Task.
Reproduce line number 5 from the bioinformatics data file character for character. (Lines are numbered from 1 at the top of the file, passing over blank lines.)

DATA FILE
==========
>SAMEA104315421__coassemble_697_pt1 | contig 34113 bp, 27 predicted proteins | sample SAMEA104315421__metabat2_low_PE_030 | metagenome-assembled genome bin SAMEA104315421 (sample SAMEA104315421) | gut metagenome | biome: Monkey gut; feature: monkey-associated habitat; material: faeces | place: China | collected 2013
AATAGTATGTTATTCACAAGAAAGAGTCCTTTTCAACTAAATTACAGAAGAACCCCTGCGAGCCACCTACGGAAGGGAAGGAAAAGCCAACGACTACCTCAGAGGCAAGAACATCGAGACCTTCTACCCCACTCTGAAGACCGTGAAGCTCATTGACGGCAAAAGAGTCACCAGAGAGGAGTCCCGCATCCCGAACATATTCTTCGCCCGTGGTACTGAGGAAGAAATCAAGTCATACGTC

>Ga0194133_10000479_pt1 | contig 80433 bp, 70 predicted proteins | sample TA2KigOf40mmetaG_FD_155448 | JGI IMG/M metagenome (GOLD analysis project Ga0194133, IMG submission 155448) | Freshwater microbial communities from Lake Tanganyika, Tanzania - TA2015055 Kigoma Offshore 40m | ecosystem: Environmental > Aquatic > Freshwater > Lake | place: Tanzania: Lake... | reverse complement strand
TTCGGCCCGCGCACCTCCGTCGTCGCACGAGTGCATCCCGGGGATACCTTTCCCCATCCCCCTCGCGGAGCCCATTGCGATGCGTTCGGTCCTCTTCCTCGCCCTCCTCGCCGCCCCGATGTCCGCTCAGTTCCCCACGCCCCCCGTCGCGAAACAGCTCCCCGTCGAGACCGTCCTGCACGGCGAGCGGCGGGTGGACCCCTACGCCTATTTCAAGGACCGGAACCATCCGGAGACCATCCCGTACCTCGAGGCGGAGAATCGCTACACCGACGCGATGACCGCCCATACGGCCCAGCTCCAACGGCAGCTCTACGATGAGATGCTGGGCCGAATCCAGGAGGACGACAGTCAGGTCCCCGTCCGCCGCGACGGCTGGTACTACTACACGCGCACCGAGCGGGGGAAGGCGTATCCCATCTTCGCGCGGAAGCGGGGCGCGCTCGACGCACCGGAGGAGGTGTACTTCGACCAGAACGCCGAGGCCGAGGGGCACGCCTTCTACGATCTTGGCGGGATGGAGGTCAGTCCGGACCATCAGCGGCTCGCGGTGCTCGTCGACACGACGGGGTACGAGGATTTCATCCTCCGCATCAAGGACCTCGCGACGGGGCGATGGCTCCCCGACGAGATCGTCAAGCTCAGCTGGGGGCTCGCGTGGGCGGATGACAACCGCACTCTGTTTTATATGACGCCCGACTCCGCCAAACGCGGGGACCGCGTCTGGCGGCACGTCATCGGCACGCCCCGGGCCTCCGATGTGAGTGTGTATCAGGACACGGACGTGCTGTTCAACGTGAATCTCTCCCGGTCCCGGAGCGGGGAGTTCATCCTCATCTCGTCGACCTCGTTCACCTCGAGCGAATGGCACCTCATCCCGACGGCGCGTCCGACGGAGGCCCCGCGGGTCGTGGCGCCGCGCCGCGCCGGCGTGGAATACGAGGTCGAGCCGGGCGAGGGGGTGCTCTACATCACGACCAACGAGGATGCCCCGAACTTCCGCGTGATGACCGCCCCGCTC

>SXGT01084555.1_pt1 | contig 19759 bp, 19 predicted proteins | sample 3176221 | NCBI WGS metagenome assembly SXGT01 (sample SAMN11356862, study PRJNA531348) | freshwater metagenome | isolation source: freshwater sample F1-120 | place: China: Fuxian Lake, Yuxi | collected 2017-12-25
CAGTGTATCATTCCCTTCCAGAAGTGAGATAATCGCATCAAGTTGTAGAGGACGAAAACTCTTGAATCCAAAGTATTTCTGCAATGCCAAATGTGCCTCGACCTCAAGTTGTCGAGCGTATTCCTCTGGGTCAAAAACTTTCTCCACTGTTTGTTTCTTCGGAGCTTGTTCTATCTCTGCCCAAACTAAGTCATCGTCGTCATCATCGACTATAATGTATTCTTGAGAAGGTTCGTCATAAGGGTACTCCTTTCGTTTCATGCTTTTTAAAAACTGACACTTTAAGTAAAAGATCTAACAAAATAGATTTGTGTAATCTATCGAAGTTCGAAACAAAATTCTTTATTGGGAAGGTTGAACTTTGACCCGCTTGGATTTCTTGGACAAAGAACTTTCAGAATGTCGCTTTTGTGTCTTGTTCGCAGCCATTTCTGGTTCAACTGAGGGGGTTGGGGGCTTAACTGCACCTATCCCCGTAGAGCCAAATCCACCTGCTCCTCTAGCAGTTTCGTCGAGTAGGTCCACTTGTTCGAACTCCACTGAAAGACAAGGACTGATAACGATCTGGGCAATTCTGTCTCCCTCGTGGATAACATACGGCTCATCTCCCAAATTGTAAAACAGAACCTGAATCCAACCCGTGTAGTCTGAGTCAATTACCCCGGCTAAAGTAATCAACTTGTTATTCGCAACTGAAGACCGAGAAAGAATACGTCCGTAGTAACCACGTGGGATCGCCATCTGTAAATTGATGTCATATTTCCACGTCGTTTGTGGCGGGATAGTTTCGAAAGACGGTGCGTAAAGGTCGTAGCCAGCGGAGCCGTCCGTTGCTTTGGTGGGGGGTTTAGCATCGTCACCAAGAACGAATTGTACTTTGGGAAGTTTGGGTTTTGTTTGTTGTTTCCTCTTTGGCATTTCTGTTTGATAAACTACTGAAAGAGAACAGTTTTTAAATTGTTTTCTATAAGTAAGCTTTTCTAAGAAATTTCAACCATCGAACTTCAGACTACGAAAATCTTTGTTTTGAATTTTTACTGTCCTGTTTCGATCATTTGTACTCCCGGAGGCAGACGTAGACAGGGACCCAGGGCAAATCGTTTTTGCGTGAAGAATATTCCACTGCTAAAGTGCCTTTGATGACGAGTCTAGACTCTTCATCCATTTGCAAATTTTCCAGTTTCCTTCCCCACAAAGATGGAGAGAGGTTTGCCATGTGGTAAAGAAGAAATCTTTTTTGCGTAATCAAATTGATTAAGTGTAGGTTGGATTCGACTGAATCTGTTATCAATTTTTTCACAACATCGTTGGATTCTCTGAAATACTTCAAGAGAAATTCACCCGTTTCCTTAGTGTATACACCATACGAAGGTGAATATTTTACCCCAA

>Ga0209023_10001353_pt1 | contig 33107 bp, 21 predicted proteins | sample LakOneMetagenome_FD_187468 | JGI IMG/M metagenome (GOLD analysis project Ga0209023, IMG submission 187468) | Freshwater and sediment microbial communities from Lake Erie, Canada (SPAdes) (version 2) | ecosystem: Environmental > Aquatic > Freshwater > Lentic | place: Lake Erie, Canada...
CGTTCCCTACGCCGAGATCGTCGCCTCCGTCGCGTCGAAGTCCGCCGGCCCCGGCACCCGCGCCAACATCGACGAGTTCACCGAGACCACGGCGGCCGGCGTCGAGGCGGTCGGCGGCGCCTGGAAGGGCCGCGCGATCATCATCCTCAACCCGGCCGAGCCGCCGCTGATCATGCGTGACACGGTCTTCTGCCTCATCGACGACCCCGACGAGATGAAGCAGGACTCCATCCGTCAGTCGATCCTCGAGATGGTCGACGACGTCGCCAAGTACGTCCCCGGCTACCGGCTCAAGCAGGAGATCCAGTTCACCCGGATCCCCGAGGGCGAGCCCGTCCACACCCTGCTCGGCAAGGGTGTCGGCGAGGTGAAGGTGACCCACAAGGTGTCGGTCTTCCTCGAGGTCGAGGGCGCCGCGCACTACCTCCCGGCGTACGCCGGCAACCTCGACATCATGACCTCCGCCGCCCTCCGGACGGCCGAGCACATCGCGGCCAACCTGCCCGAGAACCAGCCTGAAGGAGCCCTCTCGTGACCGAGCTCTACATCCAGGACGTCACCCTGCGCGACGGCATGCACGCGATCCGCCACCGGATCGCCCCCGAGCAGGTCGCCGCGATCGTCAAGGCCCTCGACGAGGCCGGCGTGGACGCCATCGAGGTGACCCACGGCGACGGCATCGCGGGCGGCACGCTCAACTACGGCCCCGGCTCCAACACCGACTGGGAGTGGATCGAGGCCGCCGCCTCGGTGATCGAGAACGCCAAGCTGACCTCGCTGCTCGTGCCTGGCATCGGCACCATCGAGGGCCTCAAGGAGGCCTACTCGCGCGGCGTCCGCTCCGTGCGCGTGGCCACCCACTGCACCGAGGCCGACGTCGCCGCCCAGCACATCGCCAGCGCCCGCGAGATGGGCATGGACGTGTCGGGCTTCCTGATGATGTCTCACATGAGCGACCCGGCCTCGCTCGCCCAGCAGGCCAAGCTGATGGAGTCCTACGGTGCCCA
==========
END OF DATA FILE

>SXGT01084555.1_pt1 | contig 19759 bp, 19 predicted proteins | sample 3176221 | NCBI WGS metagenome assembly SXGT01 (sample SAMN11356862, study PRJNA531348) | freshwater metagenome | isolation source: freshwater sample F1-120 | place: China: Fuxian Lake, Yuxi | collected 2017-12-25